Green Public Procurement (GPP) is a process where public authorities seek to source goods, services or works with a reduced environmental impact. The Irish Government’s annual public sector purchasing accounts for 10% to 12% of Ireland’s GDP, a large part of economic activity and demand. This provides Ireland’s public sector with significant influence to stimulate the provision of more resource-efficient, less polluting goods, services and works within the marketplace.
The Public Sector has a responsibility to promote green procurement, in order to support Ireland’s environmental and wider sustainable development objectives. GPP is widely recognised internationally as an effective means for public administrations to manage the balance between cost effectiveness and sustainable development. Citizens need to be sure that what is purchased on their behalf has minimal harmful effects on the environment and society. At the same time, these goods, services and works must represent both short-term and long-term value for money.
The integration of green public procurement principles into the economy will further enhance Ireland’s reputation as an innovative, eco-efficient and forward-looking place to do business. Many of our public authorities have already made good progress in this regard as demonstrated by the examples of best practice outlined in the National Action Plan – ‘Green Tenders’.
Green Procurement Guidance for the public sector
Guidance on green procurement was also prepared by the EPA with input from a number of State Agencies and Government Departments. This document is a practical resource tool designed to assist procurers to build green criteria into public tenders. It covers eight sectors:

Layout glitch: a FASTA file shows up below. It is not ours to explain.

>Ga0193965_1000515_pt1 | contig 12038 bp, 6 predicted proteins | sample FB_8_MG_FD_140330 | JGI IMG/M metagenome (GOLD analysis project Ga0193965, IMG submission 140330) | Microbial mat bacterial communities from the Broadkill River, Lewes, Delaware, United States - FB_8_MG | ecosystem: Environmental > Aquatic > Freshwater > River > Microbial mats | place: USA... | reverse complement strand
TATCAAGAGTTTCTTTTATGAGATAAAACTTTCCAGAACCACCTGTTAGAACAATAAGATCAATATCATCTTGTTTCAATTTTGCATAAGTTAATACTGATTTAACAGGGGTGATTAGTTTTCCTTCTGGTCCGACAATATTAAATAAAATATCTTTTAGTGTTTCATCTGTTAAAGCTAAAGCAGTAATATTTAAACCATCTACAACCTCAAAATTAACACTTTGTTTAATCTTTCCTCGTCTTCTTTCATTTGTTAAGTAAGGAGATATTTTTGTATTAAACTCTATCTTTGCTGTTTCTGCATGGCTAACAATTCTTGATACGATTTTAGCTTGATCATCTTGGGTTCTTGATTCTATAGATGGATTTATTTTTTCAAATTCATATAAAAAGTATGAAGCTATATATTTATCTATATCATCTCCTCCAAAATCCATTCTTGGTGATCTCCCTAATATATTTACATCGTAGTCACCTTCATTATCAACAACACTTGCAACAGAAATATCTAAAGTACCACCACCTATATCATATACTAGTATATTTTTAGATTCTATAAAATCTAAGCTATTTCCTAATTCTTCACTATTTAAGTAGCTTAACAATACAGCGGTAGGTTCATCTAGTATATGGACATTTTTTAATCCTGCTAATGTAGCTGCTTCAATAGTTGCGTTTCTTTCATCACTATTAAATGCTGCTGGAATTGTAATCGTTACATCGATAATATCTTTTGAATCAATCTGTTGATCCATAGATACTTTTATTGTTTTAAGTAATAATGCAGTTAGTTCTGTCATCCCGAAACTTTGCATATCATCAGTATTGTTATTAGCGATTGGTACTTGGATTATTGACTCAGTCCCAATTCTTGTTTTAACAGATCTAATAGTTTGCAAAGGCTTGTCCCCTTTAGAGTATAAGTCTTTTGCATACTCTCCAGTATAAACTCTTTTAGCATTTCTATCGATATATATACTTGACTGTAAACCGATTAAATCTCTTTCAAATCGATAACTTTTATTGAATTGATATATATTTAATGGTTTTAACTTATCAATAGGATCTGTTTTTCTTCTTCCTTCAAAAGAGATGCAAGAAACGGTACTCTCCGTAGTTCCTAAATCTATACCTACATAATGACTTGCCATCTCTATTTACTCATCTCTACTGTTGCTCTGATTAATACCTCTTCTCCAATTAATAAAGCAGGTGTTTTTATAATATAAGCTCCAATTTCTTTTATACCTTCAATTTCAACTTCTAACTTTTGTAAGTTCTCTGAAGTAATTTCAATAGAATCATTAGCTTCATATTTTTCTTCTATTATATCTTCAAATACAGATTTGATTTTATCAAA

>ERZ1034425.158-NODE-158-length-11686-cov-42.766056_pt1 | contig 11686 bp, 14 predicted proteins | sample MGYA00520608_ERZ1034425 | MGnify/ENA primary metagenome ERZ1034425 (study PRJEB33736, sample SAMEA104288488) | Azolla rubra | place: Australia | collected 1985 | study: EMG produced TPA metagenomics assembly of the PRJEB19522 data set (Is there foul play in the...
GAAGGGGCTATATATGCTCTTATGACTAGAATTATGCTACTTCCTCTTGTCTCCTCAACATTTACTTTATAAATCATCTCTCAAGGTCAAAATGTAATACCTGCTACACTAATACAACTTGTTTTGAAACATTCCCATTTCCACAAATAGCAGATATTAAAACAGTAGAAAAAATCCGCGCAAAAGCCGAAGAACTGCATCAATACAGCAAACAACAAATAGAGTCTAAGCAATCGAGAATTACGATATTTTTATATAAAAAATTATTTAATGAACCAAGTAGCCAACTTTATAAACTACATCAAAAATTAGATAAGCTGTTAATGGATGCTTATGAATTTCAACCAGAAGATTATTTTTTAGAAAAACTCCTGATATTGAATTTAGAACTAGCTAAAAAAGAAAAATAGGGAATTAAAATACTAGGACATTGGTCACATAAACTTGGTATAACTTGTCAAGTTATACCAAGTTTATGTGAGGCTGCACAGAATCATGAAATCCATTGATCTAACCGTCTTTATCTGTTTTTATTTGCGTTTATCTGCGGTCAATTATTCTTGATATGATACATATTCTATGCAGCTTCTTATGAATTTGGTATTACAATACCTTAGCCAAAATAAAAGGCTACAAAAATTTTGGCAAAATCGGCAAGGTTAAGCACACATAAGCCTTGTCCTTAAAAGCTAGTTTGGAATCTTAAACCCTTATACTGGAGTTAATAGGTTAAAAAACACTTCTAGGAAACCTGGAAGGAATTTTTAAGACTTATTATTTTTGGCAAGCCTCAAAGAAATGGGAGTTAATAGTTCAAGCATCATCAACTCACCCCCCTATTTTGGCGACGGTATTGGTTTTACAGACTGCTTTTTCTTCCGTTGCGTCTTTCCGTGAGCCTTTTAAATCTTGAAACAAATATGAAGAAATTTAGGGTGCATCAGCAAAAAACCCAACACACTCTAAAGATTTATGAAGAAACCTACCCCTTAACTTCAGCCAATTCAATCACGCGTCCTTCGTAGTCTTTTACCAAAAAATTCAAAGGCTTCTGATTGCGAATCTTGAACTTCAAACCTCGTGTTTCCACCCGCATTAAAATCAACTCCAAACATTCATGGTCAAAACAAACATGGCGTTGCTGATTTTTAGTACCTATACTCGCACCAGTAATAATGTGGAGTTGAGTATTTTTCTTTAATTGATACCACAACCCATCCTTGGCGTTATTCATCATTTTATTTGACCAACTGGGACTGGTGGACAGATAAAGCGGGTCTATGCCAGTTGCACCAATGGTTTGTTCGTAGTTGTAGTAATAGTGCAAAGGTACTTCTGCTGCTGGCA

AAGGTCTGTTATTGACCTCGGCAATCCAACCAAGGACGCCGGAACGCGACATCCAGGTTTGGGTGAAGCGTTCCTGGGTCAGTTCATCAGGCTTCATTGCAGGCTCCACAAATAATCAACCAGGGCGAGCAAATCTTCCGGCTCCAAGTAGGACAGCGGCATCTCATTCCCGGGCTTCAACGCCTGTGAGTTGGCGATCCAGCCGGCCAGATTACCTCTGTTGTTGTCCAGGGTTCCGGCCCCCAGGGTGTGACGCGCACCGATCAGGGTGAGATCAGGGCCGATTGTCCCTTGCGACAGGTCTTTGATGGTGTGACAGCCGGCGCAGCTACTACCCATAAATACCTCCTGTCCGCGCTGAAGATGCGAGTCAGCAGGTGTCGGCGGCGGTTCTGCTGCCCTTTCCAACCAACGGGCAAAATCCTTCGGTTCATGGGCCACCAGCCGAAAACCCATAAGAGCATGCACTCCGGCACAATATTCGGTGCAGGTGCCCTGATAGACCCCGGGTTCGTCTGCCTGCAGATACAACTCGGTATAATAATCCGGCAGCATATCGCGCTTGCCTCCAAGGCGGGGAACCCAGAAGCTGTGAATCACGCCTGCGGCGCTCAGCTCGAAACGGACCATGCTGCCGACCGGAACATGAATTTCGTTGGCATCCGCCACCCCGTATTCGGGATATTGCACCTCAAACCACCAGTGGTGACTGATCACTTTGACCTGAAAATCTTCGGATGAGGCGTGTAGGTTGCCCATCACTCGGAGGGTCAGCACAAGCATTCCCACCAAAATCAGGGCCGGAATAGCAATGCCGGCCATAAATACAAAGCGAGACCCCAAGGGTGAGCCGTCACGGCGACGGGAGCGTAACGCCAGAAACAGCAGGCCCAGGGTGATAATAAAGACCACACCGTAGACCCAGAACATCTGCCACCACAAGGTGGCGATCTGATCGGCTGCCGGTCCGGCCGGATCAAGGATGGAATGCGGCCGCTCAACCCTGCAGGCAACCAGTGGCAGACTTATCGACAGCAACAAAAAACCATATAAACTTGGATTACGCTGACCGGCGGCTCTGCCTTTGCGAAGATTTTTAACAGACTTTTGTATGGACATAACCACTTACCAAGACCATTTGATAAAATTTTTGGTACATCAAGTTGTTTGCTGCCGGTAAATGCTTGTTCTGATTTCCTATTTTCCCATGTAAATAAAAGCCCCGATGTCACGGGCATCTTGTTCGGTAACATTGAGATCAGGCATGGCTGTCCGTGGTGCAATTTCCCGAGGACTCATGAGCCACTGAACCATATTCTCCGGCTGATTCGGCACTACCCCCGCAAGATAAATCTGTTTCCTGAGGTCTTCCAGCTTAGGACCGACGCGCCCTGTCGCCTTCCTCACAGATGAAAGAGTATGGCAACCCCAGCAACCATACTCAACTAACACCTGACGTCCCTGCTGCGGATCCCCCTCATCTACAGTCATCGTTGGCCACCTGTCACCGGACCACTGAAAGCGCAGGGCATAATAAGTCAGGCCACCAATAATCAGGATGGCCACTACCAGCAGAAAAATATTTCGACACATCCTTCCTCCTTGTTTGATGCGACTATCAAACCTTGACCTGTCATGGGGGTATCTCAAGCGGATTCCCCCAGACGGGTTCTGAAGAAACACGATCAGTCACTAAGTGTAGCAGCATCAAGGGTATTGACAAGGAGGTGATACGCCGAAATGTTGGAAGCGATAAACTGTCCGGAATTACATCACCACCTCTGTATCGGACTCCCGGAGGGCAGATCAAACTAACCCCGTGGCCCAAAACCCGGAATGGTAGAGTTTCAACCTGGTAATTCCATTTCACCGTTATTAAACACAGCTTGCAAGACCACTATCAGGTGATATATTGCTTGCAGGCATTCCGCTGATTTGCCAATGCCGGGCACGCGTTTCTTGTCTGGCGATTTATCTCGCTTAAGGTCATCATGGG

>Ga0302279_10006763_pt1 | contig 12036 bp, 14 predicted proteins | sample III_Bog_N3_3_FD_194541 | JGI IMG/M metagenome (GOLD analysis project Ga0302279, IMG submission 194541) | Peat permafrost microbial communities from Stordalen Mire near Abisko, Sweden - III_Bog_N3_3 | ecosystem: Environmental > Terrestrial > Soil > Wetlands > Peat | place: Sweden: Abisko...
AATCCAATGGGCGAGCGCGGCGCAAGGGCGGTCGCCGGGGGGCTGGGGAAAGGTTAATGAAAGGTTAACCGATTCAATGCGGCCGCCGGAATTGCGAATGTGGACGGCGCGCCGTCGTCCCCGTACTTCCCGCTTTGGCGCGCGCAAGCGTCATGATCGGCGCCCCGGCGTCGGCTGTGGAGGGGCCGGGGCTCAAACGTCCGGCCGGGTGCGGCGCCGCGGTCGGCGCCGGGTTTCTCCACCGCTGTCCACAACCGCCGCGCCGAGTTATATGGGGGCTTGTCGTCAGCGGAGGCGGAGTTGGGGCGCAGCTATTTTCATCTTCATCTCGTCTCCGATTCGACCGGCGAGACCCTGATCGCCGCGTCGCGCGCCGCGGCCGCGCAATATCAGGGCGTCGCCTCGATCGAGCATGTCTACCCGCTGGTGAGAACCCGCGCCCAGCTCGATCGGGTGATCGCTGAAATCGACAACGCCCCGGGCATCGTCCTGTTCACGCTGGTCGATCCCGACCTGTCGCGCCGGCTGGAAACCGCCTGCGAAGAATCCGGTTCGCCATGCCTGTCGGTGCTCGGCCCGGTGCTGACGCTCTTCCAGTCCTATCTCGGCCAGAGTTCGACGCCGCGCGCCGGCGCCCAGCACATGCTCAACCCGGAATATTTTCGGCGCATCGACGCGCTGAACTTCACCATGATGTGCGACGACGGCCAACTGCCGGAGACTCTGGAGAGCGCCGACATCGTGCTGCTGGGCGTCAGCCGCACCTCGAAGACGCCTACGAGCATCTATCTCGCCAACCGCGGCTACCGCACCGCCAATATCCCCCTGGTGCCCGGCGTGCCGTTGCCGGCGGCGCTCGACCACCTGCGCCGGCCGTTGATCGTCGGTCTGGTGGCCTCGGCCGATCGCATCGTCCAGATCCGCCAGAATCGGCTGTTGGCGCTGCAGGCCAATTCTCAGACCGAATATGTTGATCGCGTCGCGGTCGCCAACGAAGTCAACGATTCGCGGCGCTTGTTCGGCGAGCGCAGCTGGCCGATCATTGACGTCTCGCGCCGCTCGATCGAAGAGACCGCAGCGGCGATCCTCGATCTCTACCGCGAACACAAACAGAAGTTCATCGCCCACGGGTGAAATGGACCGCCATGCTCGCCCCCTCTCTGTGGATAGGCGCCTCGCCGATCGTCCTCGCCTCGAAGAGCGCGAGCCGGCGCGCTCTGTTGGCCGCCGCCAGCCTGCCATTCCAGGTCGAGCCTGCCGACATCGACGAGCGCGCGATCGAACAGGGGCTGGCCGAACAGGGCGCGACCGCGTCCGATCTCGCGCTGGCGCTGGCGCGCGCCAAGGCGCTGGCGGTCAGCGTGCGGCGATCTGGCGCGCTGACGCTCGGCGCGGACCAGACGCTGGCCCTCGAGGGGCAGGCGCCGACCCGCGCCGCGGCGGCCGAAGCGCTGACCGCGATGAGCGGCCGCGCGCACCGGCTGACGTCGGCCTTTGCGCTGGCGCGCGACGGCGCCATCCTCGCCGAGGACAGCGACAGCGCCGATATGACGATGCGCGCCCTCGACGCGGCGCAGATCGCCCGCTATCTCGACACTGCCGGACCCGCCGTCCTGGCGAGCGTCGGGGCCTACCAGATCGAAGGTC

- Road transport vehicles and services
- Food and Catering services
- Cleaning products and Services
- Textiles and Uniforms
- Office IT Equipment
This Department is working with colleagues in the Office of Government Procurement to implement Ireland’s National GPP Action Plan.
Green Public Procurement and the EU:
Although GPP is a voluntary instrument, it has a key role to play in the EU's efforts to become a more resource-efficient and circular economy. It can help stimulate a critical mass of demand for more sustainable goods and services which otherwise would be difficult to get onto the market. GPP is therefore a strong stimulus for eco-innovation. More information about the EU’s work in this area can be found on the European Union website's (eu.europa.eu) page on Public procurement for a better environment.
The EU publication “Public procurement for a better environment” published on 16 July 2008, provides guidance on how to reduce the environmental impact caused by public sector consumption and how to use GPP to stimulate innovation in environmental technologies, products and services.